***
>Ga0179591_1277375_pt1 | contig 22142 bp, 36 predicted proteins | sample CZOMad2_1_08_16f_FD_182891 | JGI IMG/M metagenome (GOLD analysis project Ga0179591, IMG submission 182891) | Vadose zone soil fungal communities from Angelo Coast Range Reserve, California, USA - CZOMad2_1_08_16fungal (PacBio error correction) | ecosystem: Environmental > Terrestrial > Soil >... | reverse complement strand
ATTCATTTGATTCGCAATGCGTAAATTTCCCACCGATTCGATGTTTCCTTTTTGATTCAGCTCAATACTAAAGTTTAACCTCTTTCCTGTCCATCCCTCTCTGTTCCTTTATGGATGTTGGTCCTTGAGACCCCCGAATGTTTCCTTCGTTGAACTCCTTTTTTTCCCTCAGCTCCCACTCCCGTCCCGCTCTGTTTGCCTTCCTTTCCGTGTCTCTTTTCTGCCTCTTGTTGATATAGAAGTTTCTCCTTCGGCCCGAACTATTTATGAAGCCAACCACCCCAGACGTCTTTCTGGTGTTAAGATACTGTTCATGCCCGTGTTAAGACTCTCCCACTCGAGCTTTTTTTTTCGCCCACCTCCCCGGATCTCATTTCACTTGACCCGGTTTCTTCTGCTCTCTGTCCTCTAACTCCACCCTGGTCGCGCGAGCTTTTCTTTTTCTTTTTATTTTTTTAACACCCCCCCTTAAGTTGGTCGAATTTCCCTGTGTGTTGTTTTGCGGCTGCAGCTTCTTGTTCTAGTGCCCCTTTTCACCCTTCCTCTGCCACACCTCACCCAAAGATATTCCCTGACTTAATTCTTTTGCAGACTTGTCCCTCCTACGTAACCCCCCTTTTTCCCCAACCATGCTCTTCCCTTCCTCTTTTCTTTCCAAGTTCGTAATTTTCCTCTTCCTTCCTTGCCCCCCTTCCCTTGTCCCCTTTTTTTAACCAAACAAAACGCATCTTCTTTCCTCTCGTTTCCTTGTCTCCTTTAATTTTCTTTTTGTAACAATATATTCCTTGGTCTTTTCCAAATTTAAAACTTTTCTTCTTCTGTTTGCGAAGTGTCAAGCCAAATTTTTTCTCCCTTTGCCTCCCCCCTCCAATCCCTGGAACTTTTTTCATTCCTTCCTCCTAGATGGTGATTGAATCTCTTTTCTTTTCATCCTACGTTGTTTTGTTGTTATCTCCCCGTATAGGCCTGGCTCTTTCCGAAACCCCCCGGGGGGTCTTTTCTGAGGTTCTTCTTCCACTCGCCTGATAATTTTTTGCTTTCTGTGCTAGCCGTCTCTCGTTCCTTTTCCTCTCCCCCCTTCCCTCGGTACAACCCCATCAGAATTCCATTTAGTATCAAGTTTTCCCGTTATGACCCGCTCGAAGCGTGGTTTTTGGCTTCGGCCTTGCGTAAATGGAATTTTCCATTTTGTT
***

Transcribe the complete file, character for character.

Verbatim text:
>Ga0179591_1277375_pt1 | contig 22142 bp, 36 predicted proteins | sample CZOMad2_1_08_16f_FD_182891 | JGI IMG/M metagenome (GOLD analysis project Ga0179591, IMG submission 182891) | Vadose zone soil fungal communities from Angelo Coast Range Reserve, California, USA - CZOMad2_1_08_16fungal (PacBio error correction) | ecosystem: Environmental > Terrestrial > Soil >... | reverse complement strand
ATTCATTTGATTCGCAATGCGTAAATTTCCCACCGATTCGATGTTTCCTTTTTGATTCAGCTCAATACTAAAGTTTAACCTCTTTCCTGTCCATCCCTCTCTGTTCCTTTATGGATGTTGGTCCTTGAGACCCCCGAATGTTTCCTTCGTTGAACTCCTTTTTTTCCCTCAGCTCCCACTCCCGTCCCGCTCTGTTTGCCTTCCTTTCCGTGTCTCTTTTCTGCCTCTTGTTGATATAGAAGTTTCTCCTTCGGCCCGAACTATTTATGAAGCCAACCACCCCAGACGTCTTTCTGGTGTTAAGATACTGTTCATGCCCGTGTTAAGACTCTCCCACTCGAGCTTTTTTTTTCGCCCACCTCCCCGGATCTCATTTCACTTGACCCGGTTTCTTCTGCTCTCTGTCCTCTAACTCCACCCTGGTCGCGCGAGCTTTTCTTTTTCTTTTTATTTTTTTAACACCCCCCCTTAAGTTGGTCGAATTTCCCTGTGTGTTGTTTTGCGGCTGCAGCTTCTTGTTCTAGTGCCCCTTTTCACCCTTCCTCTGCCACACCTCACCCAAAGATATTCCCTGACTTAATTCTTTTGCAGACTTGTCCCTCCTACGTAACCCCCCTTTTTCCCCAACCATGCTCTTCCCTTCCTCTTTTCTTTCCAAGTTCGTAATTTTCCTCTTCCTTCCTTGCCCCCCTTCCCTTGTCCCCTTTTTTTAACCAAACAAAACGCATCTTCTTTCCTCTCGTTTCCTTGTCTCCTTTAATTTTCTTTTTGTAACAATATATTCCTTGGTCTTTTCCAAATTTAAAACTTTTCTTCTTCTGTTTGCGAAGTGTCAAGCCAAATTTTTTCTCCCTTTGCCTCCCCCCTCCAATCCCTGGAACTTTTTTCATTCCTTCCTCCTAGATGGTGATTGAATCTCTTTTCTTTTCATCCTACGTTGTTTTGTTGTTATCTCCCCGTATAGGCCTGGCTCTTTCCGAAACCCCCCGGGGGGTCTTTTCTGAGGTTCTTCTTCCACTCGCCTGATAATTTTTTGCTTTCTGTGCTAGCCGTCTCTCGTTCCTTTTCCTCTCCCCCCTTCCCTCGGTACAACCCCATCAGAATTCCATTTAGTATCAAGTTTTCCCGTTATGACCCGCTCGAAGCGTGGTTTTTGGCTTCGGCCTTGCGTAAATGGAATTTTCCATTTTGTT